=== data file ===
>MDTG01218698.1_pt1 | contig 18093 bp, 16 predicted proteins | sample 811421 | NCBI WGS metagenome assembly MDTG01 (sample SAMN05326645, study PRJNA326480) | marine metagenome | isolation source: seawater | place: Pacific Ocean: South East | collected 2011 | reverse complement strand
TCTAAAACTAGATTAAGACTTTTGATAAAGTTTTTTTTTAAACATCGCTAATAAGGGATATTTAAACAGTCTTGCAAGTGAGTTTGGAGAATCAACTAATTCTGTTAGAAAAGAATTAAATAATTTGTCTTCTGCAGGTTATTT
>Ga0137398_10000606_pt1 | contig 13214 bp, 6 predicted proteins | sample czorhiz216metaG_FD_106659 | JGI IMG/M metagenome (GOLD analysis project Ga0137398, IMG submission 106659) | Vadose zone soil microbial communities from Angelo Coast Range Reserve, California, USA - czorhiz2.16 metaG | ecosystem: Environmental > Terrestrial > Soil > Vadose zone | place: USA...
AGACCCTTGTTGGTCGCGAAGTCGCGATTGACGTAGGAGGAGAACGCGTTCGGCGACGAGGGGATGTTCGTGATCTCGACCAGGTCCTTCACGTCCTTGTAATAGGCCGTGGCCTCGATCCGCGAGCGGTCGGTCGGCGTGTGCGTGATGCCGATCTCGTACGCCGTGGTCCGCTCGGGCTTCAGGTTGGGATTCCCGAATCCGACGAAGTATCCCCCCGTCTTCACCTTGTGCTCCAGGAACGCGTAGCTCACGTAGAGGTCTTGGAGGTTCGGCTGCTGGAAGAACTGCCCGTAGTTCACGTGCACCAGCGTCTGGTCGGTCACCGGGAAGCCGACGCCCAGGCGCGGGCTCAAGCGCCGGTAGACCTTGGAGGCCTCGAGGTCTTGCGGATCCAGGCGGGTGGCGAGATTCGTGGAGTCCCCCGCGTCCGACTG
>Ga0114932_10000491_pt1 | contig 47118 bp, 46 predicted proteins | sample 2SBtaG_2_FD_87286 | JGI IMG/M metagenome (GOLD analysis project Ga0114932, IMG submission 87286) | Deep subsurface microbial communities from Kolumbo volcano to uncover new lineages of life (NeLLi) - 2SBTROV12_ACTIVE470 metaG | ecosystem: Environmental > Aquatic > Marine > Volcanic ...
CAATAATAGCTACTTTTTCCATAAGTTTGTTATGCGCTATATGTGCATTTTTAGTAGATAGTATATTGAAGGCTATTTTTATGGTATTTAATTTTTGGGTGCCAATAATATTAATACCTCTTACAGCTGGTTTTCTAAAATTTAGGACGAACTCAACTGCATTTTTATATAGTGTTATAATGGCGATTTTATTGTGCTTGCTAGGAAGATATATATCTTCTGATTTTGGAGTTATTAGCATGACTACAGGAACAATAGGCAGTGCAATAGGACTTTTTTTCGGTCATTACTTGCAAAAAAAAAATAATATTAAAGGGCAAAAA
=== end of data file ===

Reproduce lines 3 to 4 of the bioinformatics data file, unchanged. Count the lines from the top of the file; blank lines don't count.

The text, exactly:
>Ga0137398_10000606_pt1 | contig 13214 bp, 6 predicted proteins | sample czorhiz216metaG_FD_106659 | JGI IMG/M metagenome (GOLD analysis project Ga0137398, IMG submission 106659) | Vadose zone soil microbial communities from Angelo Coast Range Reserve, California, USA - czorhiz2.16 metaG | ecosystem: Environmental > Terrestrial > Soil > Vadose zone | place: USA...
AGACCCTTGTTGGTCGCGAAGTCGCGATTGACGTAGGAGGAGAACGCGTTCGGCGACGAGGGGATGTTCGTGATCTCGACCAGGTCCTTCACGTCCTTGTAATAGGCCGTGGCCTCGATCCGCGAGCGGTCGGTCGGCGTGTGCGTGATGCCGATCTCGTACGCCGTGGTCCGCTCGGGCTTCAGGTTGGGATTCCCGAATCCGACGAAGTATCCCCCCGTCTTCACCTTGTGCTCCAGGAACGCGTAGCTCACGTAGAGGTCTTGGAGGTTCGGCTGCTGGAAGAACTGCCCGTAGTTCACGTGCACCAGCGTCTGGTCGGTCACCGGGAAGCCGACGCCCAGGCGCGGGCTCAAGCGCCGGTAGACCTTGGAGGCCTCGAGGTCTTGCGGATCCAGGCGGGTGGCGAGATTCGTGGAGTCCCCCGCGTCCGACTG